Yahoo posted this article today about Judge Phillip B. Gilliam of Denver and his letter to teens that was posted to the South Bend Tribune (now called Pierce County Tribune) on Sunday, Dec. 6, 1959, page 2.
The letter is below but you should read the this article. There is a really cool video talking about the letter as well as a link to the Pierce County Tribune article discussing the original letter that has set off the beginning of a viral trend on this letter.
Open letter to Teen-ager
Always we hear the plaintive cry of the teen-ager. What can we do?…Were can we go?
The answer is GO HOME!
Hang the storm windows, paint the woodwork. Rake the leaves, mow the lawn, shovel the walk. Wash the car, learn to cook, scrub some floors. Repair the sink, build a boat, get a job.
Help the minister, priest, or rabbi, the Red Cross, the Salvation Army. Visit the sick, assist the poor, study your lessons. And then when you are through – and not too tired – read a book.
Your parents do not owe you entertainment. Your city or village does not owe you recreational facilities.
The world does not owe you a living…You owe the world something.
You owe it your time and your energy and your talents so that no one will be at war or in poverty or sick or lonely again.
Grow up; quit being a crybaby. Get out of your dream world and develop a backbone, not a wishbone, and start acting like a man or a lady.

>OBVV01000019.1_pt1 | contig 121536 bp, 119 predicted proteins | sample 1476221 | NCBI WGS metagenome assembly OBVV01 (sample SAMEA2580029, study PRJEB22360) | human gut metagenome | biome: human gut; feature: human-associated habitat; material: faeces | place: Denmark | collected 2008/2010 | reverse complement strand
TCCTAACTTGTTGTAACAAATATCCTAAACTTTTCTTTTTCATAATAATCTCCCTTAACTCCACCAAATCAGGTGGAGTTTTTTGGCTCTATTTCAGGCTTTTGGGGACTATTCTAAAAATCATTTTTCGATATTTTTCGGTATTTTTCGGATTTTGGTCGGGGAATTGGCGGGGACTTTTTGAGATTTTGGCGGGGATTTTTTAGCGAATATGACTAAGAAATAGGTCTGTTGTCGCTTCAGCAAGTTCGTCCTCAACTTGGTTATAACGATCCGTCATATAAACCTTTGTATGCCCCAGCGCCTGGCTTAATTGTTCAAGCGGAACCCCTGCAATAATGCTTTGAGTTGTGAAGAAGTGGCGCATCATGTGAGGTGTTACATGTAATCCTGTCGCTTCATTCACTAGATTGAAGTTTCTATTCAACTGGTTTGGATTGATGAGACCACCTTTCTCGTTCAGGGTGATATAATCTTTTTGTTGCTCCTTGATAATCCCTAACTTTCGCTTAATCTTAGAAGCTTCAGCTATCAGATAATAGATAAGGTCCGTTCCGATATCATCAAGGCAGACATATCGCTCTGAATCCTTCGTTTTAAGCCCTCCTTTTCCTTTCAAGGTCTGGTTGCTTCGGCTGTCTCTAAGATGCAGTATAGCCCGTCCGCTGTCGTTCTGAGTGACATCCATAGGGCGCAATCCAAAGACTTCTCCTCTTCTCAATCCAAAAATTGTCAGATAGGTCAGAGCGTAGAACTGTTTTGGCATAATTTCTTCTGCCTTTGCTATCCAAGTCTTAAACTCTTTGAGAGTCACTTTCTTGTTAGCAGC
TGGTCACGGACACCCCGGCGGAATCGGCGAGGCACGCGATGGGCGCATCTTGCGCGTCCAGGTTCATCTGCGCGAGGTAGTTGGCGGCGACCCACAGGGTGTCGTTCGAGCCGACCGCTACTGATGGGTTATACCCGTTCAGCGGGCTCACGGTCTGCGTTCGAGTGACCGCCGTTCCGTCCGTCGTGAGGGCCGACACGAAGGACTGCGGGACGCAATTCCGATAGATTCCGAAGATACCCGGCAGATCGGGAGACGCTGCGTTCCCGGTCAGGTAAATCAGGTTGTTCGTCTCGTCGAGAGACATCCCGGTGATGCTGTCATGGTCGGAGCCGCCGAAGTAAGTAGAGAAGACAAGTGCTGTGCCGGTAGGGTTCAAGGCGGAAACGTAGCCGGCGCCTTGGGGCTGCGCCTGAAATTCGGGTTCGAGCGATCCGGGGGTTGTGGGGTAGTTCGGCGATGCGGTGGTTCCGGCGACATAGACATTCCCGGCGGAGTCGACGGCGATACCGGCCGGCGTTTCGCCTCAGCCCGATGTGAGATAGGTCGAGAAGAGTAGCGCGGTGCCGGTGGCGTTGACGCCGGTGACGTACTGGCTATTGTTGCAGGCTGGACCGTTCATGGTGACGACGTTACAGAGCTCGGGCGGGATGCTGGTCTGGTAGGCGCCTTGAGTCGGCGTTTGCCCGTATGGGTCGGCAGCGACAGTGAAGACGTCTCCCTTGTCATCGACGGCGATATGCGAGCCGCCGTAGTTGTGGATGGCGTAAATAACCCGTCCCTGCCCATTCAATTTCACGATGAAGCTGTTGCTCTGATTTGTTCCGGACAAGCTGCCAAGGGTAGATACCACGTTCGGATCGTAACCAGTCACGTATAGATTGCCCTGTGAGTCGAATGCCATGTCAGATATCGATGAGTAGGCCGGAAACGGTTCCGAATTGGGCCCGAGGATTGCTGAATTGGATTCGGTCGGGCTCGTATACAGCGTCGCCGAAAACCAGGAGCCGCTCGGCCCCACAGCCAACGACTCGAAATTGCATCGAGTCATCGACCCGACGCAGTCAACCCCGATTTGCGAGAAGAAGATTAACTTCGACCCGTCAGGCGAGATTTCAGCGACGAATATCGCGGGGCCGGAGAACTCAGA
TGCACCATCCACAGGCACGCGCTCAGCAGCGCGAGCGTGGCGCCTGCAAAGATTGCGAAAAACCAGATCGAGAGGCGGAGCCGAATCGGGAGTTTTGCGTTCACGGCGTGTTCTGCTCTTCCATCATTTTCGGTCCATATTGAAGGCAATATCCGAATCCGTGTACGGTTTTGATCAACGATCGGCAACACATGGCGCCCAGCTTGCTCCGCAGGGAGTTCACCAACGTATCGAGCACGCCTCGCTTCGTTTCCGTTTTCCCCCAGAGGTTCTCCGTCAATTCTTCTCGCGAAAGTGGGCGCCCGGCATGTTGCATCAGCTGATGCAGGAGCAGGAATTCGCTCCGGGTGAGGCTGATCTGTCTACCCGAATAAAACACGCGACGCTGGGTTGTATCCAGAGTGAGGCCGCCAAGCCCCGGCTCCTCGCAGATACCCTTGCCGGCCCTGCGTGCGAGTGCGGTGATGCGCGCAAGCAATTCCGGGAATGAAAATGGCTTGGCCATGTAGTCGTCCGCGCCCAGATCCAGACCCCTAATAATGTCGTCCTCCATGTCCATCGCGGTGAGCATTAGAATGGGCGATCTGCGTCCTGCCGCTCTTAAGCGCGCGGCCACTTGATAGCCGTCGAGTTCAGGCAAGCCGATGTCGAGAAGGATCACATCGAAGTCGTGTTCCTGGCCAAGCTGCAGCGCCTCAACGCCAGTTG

You’re supposed to be mature enough to accept some of the responsibility your parents have carried for years.
They have nursed, protected, helped, appealed, begged, excused, tolerated and denied themselves needed comforts so that you could have every benefit. This they have done gladly, for you are their dearest treasure.
But now, you have no right to expect them to bow to every whim and fancy just because selfish ego instead of common sense dominates your personality, thinking and request.
In Heaven’s name, grow up and go home!”
It’s a rather interesting advice that some people might consider good advice for today’s teens….. what do you think? Is the judge too harsh? Is his advice not relevant for today’s teens? Are there any parts of the judge’s advice that would be good to follow today?